Advertisers are not the only ones plowing money into the online video space with gusto, you can add large, international investors to that growing list.
This morning, Ooyala announced a $22 million Series D round, led by the CID Group (Shanghai-based venture capital firm) and ITOCHU Technology Ventures (venture unit of the Tokyo-based ITOCHU). The round, which includes previous investors like Sierra Ventures and Rembrandt Venture Partners, puts the video publishing platform at $42 million raised since its 2007 launch. And according to CEO Jay Fulcher, the company is not done. In order to accommodate robust demand (the latest round was over-subscribed), Ooyala will take on additional investors later this year in a second closing.
Impressive numbers but it’s not just about the money. For Ooyala, saddling up with CID and ITOCHU also represents a highly strategic move, as the company tries to expand its footprint in Asia. “It was a conscious point on our part to chose investors who had great ecosystems to leverage throughout Asia,” Fulcher told TechCrunch. “We are doubling down in Asia.”
Ooyala specializes in hosting videos for large corporate and media clients, such as the Telegraph Media Group, Martha Stewart Living Omnimedia, Dell and General Mills ( full disclosure: Ooyala is also a partner of TechCrunch TV). Their primary product is Backlot, a video management system that allows clients to upload and manage content and get access to analytics. Growth has been strong, with the revenue run rate up 300% year-over-year.
Over the last several months, the startup has committed serious resources to its international plans, setting up shop in Japan via its partnership with NTT Smartconnect and, more recently, Australia. Last week, Ooyala appointed John Treloar (formerly of Adobe) as Managing Director for the Australia and New Zealand region. Although the European and North American market still make up 80% of Ooyala’s business, Fulcher says Asia’s potential for online video demand is tremendous. “We’re quite bullish on the entire theatre, we’ve been in Japan now for some time, the pipeline suggests that there is more and more demand for this kind of technology to power online video,” Fulcher says, “Japan, Taiwan, China, Korea, and Australia — those are our top markets”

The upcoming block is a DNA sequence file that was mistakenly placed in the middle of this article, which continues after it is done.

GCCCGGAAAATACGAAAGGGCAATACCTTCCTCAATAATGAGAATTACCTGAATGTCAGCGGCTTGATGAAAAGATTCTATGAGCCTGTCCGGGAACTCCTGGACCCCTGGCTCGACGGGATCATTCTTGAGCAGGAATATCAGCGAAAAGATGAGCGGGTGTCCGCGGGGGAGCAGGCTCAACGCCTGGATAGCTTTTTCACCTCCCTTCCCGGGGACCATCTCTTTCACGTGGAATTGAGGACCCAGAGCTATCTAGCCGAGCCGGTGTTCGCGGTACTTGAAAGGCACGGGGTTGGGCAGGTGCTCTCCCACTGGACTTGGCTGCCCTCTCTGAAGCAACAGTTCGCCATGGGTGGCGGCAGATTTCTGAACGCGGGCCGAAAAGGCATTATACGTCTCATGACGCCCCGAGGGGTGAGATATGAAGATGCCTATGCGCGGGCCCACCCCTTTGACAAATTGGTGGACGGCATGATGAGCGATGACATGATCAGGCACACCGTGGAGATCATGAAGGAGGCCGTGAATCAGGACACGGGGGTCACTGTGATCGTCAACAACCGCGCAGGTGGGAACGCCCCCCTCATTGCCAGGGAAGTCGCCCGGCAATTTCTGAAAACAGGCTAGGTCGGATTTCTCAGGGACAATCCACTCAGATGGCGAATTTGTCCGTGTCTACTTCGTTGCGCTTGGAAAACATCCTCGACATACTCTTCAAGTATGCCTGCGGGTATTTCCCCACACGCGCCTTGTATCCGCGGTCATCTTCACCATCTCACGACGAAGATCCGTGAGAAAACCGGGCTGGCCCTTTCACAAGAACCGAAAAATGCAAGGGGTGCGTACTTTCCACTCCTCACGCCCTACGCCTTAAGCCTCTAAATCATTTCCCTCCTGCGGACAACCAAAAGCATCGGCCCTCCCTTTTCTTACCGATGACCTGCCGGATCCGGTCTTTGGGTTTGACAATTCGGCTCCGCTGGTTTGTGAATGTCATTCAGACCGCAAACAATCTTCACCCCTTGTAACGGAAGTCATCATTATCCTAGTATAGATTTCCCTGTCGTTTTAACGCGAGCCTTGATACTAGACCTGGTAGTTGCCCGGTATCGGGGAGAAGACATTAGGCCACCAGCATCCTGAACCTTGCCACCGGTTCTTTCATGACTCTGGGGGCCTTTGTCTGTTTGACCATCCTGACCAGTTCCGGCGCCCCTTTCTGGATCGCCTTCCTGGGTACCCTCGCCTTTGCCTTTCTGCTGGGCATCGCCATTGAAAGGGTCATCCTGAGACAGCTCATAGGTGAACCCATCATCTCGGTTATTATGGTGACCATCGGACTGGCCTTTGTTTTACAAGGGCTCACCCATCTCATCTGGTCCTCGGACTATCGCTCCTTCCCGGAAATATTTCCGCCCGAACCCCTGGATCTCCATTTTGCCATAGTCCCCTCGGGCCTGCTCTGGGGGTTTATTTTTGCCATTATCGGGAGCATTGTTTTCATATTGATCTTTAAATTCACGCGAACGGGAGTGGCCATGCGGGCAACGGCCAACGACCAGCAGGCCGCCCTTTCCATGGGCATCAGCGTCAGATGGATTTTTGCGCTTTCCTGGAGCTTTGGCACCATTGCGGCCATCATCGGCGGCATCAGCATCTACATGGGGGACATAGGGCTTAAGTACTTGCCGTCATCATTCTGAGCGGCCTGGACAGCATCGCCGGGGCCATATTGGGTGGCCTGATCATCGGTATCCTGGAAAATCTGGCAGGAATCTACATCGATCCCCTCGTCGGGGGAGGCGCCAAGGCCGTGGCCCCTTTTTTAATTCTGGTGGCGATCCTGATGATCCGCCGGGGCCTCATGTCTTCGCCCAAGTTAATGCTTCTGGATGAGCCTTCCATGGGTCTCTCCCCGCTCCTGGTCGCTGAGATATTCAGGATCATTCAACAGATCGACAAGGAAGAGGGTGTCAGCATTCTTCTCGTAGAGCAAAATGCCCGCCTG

What is their strategy? Beyond regional investors, Ooyala is in the process of securing new channel partners in Asia and finalizing deals with several “big anchor customers,” Fulcher says. “The kind of clients that will give us deep access into the area.”
Of course, Ooyala is not the only one. A bevy of video players are also rushing into the far corners of Asia— with fistfuls of cash. Rival Brightcove has raised a whopping $103 million, and has had a strong presence in Japan for several years (the company currently has roughly 100 publisher deals in Japan). In August, Brightcove also announced the appointment of Dennis Rose (a veteran of Citrix) to VP of the Asia-Pacific region.
(Source image: Flickr/David Z.)